TAITMAIL Hail the non-elite art lovers of the North

By Patrick Kelly, Northern Editor

The Bowes Museum in Barnard Castle, County Druham, is, like all museums and galleries in England, unable to open its doors until May 17th. But the fact that you can’t get to see the amazing treasures inside merely gives the visitor a better chance to admire the magnificence of the building itself.

Modelled on a French chateau the architecture is the brainchild of John Bowes, a wealthy businessman of the region, and his wife Josephine, a noted French actress. The Bowes were already considerable patrons of the arts in Paris and employed a French architect to design a fitting home in his native North-East for the Bowes’ collection. The result is an edifice which would enhance any landscape in the Loire Valley, but has a truly transformative effect on the countryside of Teesdale. It was an instant triumph and attracted a remarkable 63,000 visitors in 1892, its first year of opening. The folks of Barnard Castle are understandably proud of their museum and the lovely gardens which surround it.

All of which puts to shame the recent crass comments of Jake Berry, Tory MP for Redcar, about the cultural treasures of the North being found in their football grounds and not in opera or art galleries, as in the south of England. Berry, in his ham-fisted way, was trying to make a point about the value of local football clubs to their communities at a moment when it seemed that a long-standing Lancashire team, Bury FC, would disappear forever. But the fact that he reached for such a derogatory and inappropriate cliché demonstrates how detached our Parliamentarians are from the reality of people’s cultural lives in the North of England.

There are two dangers with this sort of nonsense being spouted in Parliament.  First, the comments did not come from a typical Tory backwoodsman but a sophisticated and erudite former minister who was in charge of the Northern Powerhouse under George Osborne and now chairs the Northern Research Group of MPs. Berry was desperately playing up to the trope, now beloved of the government, of dividing the country into two tribes: on the one hand, the metropolitan, sophisticated elites of the cities whose cultural diet consists of opera, European cuisine and multi-cultural art from far flung places; on the other, the true-blue voters of Northern Red Wall towns whose cultural affiliations run no further than flag, football and faggots and peas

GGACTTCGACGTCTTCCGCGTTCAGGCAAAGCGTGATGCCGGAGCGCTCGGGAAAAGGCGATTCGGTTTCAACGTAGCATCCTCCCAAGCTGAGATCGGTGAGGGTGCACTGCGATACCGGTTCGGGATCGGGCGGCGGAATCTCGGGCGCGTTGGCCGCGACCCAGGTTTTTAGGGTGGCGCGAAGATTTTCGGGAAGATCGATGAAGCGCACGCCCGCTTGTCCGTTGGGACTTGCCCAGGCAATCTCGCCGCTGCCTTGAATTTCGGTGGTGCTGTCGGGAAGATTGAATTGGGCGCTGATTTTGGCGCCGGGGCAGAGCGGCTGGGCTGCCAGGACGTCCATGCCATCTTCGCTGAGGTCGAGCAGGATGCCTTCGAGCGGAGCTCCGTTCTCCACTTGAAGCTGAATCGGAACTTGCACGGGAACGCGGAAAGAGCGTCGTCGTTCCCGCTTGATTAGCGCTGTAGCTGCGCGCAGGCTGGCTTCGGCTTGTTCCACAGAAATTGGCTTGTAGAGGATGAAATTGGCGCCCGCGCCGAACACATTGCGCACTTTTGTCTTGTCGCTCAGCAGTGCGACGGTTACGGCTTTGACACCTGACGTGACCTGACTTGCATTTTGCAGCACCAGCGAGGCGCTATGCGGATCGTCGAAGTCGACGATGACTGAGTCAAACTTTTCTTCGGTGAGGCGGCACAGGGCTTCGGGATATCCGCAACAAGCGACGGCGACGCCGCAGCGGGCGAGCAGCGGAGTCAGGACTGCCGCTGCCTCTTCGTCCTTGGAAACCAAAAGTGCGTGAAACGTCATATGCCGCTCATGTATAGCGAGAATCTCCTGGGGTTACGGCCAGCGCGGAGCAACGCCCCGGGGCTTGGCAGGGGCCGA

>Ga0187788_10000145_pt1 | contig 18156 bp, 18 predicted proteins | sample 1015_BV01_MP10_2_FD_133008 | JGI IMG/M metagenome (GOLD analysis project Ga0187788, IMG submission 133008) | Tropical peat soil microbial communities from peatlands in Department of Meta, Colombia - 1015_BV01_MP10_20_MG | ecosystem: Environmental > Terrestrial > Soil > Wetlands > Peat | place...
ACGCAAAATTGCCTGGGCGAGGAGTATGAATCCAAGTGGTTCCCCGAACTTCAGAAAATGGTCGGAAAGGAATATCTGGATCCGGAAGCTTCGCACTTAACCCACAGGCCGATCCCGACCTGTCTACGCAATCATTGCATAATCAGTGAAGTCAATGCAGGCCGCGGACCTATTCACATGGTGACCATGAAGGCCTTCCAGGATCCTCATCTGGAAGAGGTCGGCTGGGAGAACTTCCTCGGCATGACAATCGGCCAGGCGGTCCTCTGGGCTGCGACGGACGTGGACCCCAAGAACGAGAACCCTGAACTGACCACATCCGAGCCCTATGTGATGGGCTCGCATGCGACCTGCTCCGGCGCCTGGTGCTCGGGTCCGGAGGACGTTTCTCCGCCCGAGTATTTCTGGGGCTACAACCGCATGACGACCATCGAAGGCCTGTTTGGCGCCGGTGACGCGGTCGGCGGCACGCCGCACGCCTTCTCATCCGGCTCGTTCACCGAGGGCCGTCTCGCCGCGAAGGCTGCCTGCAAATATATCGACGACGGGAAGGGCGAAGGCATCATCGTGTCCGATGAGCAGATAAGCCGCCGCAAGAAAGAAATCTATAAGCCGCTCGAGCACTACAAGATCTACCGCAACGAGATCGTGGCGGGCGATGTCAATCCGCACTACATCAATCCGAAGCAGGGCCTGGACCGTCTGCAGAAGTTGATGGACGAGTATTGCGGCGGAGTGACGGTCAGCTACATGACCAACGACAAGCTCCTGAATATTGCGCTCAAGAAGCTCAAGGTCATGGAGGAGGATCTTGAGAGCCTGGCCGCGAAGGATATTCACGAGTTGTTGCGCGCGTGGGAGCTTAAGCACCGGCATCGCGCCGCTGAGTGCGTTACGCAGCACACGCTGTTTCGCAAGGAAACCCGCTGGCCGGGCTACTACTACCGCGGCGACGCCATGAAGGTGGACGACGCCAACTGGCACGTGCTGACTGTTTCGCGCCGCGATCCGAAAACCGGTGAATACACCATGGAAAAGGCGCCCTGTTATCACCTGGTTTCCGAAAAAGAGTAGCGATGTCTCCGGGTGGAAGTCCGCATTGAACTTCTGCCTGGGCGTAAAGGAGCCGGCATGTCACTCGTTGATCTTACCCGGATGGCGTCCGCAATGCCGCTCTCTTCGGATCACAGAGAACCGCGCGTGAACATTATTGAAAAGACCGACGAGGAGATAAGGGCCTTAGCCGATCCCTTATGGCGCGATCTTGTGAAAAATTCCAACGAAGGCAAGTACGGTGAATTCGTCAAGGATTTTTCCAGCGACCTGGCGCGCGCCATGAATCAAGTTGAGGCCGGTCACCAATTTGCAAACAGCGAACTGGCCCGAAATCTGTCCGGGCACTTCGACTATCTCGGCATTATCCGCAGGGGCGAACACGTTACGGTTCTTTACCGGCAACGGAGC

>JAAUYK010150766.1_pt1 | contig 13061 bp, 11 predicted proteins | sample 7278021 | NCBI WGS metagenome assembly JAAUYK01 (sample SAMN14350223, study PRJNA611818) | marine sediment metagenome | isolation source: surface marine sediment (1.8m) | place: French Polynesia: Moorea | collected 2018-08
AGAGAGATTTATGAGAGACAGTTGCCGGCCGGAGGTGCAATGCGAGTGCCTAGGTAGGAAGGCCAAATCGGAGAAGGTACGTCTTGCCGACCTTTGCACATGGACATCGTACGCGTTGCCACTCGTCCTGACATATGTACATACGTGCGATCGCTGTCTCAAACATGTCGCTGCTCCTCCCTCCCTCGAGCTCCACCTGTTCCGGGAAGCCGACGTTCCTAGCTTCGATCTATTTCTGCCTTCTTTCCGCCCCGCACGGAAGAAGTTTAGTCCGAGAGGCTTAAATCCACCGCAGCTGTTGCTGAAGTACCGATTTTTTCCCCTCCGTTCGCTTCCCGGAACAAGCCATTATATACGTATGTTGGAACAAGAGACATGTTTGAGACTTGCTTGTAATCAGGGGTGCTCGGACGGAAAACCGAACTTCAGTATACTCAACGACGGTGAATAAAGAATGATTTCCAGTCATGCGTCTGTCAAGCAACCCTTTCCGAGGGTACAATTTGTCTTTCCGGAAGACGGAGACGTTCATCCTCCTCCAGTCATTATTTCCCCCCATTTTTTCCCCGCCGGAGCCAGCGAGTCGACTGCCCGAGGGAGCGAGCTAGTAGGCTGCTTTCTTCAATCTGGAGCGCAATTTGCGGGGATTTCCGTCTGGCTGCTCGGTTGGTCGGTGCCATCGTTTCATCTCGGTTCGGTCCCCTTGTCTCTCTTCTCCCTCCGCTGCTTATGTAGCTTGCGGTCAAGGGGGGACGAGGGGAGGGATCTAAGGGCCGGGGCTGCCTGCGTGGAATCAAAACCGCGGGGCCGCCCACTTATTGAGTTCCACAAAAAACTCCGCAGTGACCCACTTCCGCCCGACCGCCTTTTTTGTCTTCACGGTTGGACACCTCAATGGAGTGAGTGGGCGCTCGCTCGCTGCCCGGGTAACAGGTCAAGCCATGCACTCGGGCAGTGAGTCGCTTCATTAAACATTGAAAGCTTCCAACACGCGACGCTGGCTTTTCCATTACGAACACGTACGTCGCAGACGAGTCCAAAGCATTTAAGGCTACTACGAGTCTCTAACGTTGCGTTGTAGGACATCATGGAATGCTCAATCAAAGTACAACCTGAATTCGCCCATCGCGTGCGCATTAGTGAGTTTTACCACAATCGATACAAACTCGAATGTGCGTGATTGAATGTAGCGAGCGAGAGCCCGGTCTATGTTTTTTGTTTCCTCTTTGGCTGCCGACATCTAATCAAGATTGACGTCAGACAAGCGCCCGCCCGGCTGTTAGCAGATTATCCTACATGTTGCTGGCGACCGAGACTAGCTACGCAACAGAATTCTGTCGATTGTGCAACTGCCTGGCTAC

The culture war now being waged at every opportunity by ministers ranting about statues, historical revisionism and the Union Jack may appear to be electorally canny, but it is insulting and diminishing. It suggests that, for example, the people of Barnard Castle have more love for their football team than their quirky French fancy of a museum. It presupposes that the same townsfolk are better off unaware that this same museum was the result of the exploitation of generations of miners who contributed to the Bowes family fortune.  Talk to a local and they will often point this fact out, but it doesn’t make them any less appreciative that they have something fine and special which other towns don’t.

The first danger lies in that the cities/towns divide which the Tories are so keen to promote is also a wilful distortion of how people feel about their cultural treasures. Is Opera North, the Leeds Playhouse and Northern Ballet a plaything of leftie elites from Leeds where they are all based? Box office returns suggest otherwise – a sizeable proportion of their audiences come from the smaller towns and villages in the surrounding area. Ask people running theatres in Bolton or Bury about their audiences and yes, they will lament the fact that many young people in particular head to the bright lights of Manchester for entertainment, but they know that their local populations look to their local cultural institutions for so many things they can’t get in the metropolis. They too are fiercely supportive of their Octagons and Mets and can’t wait to get back to using them.

The second danger is that the government’s response to the post-Covid economic recovery will display a similarly blinkered approach to the role of culture. Already the disbursement of the so-called “levelling up” funds seems to show a scant regard for the importance of culture. Yes, there’s some money for tarting up cultural and heritage buildings in the mix, but the bulk of the cash is earmarked for sorting out town centre roads, streets and markets. All of these are necessary no doubt, but once again the government’s priorities seem to be dictated by an age-old prejudice against culture as an additional frippery rather than a key economic driver.

But there is one recent hopeful sign that MPs on both sides of the House might persuade ministers to take a different tack in the future. An All-Party Parliamentary Group has been set up to act as a voice for culture in the North of England and is backed by Tory and Labour parliamentarians. With the help of Northumbria University and consultants counterculture they have set up an inquiry into a Post-Covid Action Plan for Northern Culture. On May 13th, just a few days before the Bowes opens its doors to the public again, that inquiry begins to take evidence. John Bowes, who once sat in the House of Commons himself as MP for Durham, would no doubt approve.


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